Spring into Hummus!
I had to post something healthy (have you read my blogs over the winter?), low-cal (ditto), and simply delicious.
Does anyone know how good beans are for you? They are loaded with fiber so are filling, low carb, and CHEAP, which only makes everything better. This recipe makes silky smooth, lovely tasting hummus that keeps for a week or more refrigerated.
This recipe is easily doubled – or tripled, and is often requested for cookouts or appetizers.
We smear hummus on pita bread and add leftover grilled chicken, sliced tomatoes, onion, and dinner is ready. Homemade hummus with pita chips is a wonderful and easy appetizer, the mild flavors appreciated by children and adults alike.
I get dry organic chickpeas (also called garbanzo beans) by bulk at my local organic store. They will keep for nearly forever in a plastic bag in the pantry. The night before I want to make hummus I put two cups of dry chickpeas in a bowl covered in at least 8 cups of water (more if there is room) and let soak overnight.
Whenever you are ready to get to it the next day, drain chickpeas and put in a pot and cover with new water (at least two inches of water above chickpeas) and one teaspoon of salt. Bring to a boil, turn down to a simmer, cover and cook on stove top for one hour.
After you have cooked the chickpeas you are nearly ready to eat the best tasting hummus you’ve ever had. Drain chickpeas, reserving the cooking water, and put in a food processor (if no processor available, you might get away with a blender, but it would be tricky. Probably an electric mixer would get better results, just mix longer to break up chickpeas). Add enough of the reserved cooking water to thin the mixture, but don’t add more than you need to keep things moving as you puree the chickpeas.
Other ingredients to add to processor after chickpeas pureed and cooled some.
• ½ cup olive oil
• ¼ cup tahini (this also keeps forever in the refrigerator, so even if you only use tahini for hummus, and don’t make it that often, your tahini will still be good)
• The juice and zest from one lemon. (Don’t know what zest it? It’s the yellow part of the skin of a lemon – be careful not to include the pith – or white bitter part of the lemon. Zest can be peeled like a potato from the lemon.)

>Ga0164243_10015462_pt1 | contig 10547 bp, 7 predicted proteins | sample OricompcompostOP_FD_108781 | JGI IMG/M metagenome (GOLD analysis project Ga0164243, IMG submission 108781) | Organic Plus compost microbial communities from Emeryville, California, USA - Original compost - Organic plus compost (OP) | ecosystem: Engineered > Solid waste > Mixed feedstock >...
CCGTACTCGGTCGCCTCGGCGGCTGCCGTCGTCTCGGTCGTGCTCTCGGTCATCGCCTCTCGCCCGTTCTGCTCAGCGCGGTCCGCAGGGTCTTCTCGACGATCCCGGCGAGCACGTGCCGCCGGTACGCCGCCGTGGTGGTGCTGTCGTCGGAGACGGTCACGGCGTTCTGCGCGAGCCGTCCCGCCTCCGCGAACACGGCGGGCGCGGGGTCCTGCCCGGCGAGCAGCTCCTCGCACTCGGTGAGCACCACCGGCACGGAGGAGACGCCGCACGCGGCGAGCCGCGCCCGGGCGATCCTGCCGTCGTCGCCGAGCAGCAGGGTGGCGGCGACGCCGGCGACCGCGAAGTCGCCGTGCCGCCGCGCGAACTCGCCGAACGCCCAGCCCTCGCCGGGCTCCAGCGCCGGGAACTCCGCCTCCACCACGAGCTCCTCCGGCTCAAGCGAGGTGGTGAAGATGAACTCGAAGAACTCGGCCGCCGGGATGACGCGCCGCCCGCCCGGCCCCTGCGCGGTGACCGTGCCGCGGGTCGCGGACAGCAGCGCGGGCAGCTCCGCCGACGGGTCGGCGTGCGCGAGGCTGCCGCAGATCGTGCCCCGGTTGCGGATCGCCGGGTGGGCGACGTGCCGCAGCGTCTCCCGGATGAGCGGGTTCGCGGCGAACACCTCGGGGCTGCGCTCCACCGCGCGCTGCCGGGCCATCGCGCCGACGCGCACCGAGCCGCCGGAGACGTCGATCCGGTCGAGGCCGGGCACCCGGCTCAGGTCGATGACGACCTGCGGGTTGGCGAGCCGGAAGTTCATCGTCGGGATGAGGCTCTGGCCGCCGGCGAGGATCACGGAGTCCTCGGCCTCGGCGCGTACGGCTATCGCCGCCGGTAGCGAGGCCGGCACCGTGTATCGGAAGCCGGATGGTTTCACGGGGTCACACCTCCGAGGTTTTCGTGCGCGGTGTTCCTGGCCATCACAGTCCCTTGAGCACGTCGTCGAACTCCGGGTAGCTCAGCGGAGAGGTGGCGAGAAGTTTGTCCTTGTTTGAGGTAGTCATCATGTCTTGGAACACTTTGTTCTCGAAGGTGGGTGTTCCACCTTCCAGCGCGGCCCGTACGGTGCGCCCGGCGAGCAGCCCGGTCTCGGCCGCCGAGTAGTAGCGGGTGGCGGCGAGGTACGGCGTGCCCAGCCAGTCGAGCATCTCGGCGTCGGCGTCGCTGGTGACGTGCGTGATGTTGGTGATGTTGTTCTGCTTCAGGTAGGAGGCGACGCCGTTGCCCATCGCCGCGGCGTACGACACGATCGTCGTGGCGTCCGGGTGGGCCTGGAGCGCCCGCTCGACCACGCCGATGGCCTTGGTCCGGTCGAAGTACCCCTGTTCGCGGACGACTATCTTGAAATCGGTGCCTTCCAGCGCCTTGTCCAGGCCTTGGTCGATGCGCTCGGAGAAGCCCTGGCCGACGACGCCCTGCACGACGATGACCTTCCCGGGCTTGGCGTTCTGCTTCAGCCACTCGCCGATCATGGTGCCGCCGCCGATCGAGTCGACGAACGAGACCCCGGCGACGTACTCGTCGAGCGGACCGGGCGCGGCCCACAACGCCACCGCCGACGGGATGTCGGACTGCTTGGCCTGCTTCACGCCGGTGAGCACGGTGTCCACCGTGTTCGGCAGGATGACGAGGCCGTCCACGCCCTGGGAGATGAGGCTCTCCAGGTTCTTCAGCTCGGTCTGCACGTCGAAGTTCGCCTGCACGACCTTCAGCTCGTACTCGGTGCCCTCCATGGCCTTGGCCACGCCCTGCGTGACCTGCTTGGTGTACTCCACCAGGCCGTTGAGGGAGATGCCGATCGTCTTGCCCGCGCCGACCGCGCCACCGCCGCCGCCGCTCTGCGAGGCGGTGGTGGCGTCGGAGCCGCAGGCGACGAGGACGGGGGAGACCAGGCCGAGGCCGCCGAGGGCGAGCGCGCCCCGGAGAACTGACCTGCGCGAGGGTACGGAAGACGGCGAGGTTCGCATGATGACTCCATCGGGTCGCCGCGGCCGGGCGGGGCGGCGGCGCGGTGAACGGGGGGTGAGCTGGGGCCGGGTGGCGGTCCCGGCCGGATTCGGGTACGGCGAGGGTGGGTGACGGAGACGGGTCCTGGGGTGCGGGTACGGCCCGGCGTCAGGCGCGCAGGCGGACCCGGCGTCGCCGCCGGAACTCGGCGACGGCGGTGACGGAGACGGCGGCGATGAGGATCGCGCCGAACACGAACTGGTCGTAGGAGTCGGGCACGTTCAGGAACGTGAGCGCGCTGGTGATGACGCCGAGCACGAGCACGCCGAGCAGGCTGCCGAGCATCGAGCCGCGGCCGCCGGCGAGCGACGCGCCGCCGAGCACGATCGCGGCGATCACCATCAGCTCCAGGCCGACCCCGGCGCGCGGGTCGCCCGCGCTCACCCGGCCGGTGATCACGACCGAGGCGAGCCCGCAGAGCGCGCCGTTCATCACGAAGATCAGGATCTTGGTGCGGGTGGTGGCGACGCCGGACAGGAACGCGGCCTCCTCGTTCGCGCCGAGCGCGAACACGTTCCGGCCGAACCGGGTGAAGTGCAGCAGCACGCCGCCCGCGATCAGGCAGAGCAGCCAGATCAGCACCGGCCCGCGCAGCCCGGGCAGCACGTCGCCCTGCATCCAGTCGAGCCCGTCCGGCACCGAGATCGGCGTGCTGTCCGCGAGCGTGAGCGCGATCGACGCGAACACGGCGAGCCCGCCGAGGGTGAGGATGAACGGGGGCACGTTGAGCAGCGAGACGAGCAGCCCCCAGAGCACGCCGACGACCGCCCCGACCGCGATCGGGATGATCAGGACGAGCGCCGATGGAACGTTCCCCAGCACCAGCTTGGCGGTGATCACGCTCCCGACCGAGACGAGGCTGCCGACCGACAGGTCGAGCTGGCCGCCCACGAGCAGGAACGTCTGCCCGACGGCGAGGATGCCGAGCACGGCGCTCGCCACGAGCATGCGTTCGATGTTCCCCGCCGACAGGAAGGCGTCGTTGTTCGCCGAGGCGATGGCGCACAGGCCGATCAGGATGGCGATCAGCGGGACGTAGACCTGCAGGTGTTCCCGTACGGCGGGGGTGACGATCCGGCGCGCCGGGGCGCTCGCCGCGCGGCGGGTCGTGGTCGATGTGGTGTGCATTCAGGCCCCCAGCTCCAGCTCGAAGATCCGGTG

• Raw garlic. I like garlic a lot – you may not, but throw at least three peeled cloves in the processor. Or try roasted garlic at first (cut top of garlic bulb off (do not peel garlic) put in a piece of foil, pour two tablespoons of olive oil over, loosely wrap foil around garlic and bake until soft – usually a half-hour or so. You can then “squish” (garlic industry term) garlic from garlic bulb). I often used both raw and roasted garlic in hummus because I can’t get enough garlic – ever.
• More of the cooking water if needed to thin hummus
• 1 tablespoon ground coriander
• 1 teaspoon ground cumin (or more – taste to see)
• Salt to taste (may not need much)
• Parsley (as much or little as you like – it adds a great flavor)
• Pepper to taste
• Frank’s hot sauce to taste (again – a little or a lot depending on if you want it to only boost flavors or add heat)
That’s it! Process until smooth, put in a serving dish and let everyone go at it.
This is optional – but I like to put a little more olive oil (about 2 tablespoons), and scatter some toasted pine nuts and extra parsley on top before serving.
Happy Spring you Strumpets!
Love on a Half Shell
What happens when a thirty-something single-woman is handed her sister’s messed-up kids, and then finds the love of her life? Meet Rae Green, a woman who could handle anything . . . or so she thought.
Three parts love, two parts grit…the perfect recipe to save a family